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In politics, Wall Street ignores history

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Wall street wants - and expects - President Bush to be reelected. And like business in general, the financial industry gives far more campaign funds to Republicans than Democrats.

That's odd, in a way. Looking just at history, Wall Street is backing the wrong horse. The economy has done better under Democratic presidents than Republican ones since the 1940s.

Surprised? Examine gross domestic product. Real growth in the measure of the nation's total goods and services averaged 4.0 percent a year with a Democratic president; only 3.1 percent with a Republican, according to an analysis by Merrill Lynch.

The stock market? No contest. The Standard & Poor's 500 stock index rose 54 percent on average during a Democrat's term; only 32.3 percent with a Republican. Even unemployment fell with Democrats in the Oval Office (by 0.3 percentage points) and rose (1.1 points) with Republicans in charge. Republicans beat Democrats in one economic measure. Inflation under the Democrats increased 1.6 percentage points; it fell 1.1 points under GOP presidents.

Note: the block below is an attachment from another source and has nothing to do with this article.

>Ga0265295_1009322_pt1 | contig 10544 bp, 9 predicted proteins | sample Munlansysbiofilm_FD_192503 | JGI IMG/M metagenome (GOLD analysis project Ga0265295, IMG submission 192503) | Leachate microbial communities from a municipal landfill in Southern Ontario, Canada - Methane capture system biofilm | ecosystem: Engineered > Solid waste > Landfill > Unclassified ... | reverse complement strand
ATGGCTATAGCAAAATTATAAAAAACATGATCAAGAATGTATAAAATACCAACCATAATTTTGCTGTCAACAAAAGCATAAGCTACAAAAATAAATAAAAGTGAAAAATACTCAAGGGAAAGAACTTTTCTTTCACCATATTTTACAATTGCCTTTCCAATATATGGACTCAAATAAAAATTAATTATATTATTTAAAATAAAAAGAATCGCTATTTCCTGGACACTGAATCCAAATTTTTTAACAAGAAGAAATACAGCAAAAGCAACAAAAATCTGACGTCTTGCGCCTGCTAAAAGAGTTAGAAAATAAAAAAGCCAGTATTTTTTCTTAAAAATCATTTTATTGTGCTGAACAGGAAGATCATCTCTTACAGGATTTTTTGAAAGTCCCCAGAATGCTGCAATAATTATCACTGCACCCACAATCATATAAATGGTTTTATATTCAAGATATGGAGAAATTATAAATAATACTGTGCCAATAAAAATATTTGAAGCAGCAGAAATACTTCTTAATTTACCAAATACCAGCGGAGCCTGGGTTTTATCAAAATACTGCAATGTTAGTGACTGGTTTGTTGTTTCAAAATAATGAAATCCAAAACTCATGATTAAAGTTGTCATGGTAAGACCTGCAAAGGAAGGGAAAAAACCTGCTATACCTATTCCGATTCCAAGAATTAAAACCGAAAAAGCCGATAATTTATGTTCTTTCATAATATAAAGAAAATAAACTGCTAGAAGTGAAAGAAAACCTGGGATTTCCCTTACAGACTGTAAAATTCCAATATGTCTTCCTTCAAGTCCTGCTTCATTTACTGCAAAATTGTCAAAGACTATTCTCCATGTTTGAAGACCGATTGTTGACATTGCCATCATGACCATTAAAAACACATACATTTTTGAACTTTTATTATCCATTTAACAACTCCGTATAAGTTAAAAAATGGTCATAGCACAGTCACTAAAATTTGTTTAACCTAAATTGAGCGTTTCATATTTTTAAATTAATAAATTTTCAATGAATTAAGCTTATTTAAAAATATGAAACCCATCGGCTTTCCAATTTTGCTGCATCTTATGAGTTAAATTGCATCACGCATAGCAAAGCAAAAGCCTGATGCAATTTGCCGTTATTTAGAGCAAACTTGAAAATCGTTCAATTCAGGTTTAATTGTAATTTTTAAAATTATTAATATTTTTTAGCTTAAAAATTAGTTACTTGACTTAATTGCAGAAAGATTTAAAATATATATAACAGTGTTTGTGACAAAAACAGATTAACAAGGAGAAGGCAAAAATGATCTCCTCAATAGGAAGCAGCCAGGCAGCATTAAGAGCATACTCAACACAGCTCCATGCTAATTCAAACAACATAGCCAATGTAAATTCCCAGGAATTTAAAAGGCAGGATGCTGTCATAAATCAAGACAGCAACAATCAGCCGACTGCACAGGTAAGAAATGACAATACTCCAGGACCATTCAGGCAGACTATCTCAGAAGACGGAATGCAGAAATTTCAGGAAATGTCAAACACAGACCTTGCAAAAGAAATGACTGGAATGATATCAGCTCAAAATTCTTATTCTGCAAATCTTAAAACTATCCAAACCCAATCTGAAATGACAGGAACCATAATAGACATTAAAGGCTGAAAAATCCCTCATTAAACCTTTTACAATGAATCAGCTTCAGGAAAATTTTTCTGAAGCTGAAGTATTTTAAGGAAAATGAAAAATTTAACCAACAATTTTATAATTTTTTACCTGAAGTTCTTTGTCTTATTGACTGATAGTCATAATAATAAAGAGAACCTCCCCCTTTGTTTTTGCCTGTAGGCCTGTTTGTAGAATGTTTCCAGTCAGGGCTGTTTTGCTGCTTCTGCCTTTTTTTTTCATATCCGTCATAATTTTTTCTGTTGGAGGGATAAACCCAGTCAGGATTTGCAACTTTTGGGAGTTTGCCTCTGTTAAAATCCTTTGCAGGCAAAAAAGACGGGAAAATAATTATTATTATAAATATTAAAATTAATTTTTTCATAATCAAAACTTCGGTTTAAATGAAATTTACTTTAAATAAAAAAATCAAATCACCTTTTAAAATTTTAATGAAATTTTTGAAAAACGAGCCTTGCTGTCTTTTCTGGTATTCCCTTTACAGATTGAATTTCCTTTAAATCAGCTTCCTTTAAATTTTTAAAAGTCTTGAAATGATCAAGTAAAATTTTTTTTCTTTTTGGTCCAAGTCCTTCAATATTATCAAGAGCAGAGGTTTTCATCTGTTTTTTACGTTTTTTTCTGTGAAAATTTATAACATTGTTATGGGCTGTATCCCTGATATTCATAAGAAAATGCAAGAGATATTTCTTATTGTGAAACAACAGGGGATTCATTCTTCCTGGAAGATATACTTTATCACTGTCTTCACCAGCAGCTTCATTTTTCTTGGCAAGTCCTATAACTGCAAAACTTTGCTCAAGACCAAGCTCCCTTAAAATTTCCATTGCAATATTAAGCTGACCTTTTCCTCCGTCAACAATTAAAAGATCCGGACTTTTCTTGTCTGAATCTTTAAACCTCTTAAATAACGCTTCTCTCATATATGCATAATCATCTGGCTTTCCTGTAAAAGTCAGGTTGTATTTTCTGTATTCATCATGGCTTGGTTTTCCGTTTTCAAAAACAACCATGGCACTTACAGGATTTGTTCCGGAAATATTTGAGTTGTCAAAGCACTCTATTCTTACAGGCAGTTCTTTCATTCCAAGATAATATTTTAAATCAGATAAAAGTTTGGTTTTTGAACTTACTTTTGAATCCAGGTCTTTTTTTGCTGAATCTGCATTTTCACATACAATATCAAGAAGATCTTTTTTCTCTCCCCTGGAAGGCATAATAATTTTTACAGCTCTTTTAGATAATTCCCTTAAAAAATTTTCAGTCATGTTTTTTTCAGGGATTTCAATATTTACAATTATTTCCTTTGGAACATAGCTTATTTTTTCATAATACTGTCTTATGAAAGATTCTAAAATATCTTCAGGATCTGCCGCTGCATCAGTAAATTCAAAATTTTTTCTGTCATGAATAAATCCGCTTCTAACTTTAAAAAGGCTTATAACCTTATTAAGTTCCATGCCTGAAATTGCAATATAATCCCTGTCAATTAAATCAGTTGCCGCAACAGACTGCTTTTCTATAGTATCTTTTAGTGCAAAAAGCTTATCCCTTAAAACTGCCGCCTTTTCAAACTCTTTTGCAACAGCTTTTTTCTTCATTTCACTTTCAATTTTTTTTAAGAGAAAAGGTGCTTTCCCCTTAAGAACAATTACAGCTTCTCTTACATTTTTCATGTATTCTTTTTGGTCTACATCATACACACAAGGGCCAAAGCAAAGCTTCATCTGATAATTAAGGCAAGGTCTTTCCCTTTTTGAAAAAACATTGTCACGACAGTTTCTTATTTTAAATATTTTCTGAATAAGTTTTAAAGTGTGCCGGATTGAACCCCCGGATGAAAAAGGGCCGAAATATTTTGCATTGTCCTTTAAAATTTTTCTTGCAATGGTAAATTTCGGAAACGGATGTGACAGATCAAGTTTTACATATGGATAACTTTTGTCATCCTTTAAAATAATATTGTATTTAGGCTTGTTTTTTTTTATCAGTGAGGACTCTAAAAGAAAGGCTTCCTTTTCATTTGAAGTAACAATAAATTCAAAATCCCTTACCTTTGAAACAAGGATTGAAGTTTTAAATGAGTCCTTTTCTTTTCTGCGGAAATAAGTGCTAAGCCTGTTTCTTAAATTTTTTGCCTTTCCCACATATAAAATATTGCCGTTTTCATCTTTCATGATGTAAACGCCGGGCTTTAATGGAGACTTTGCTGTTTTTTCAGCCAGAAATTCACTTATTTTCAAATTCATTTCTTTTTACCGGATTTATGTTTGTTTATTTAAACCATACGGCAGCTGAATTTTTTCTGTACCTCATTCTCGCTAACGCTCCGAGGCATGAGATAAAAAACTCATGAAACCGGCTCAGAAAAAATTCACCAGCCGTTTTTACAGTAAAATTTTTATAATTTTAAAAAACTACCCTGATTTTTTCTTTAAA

The general view on Wall Street is that inflation damages financial markets. Yet bonds (which rise and fall with interest rates) have done better under Demo- crats. The value of 10-year Treasuries rose 1.2 percentage points under Demo- cratic presidents; they fell 0.5 percentage points under Republicans.

One shouldn't jump to conclusions. Economics may determine elections rather than the other way around.

Still, it seems a little puzzling that the securities and investment banking industry is giving George W. Bush five times the support it has pledged to John Kerry. (The latest numbers from the Center for Responsive Politics put their respective totals at $5.5 million and $1.1 million.)

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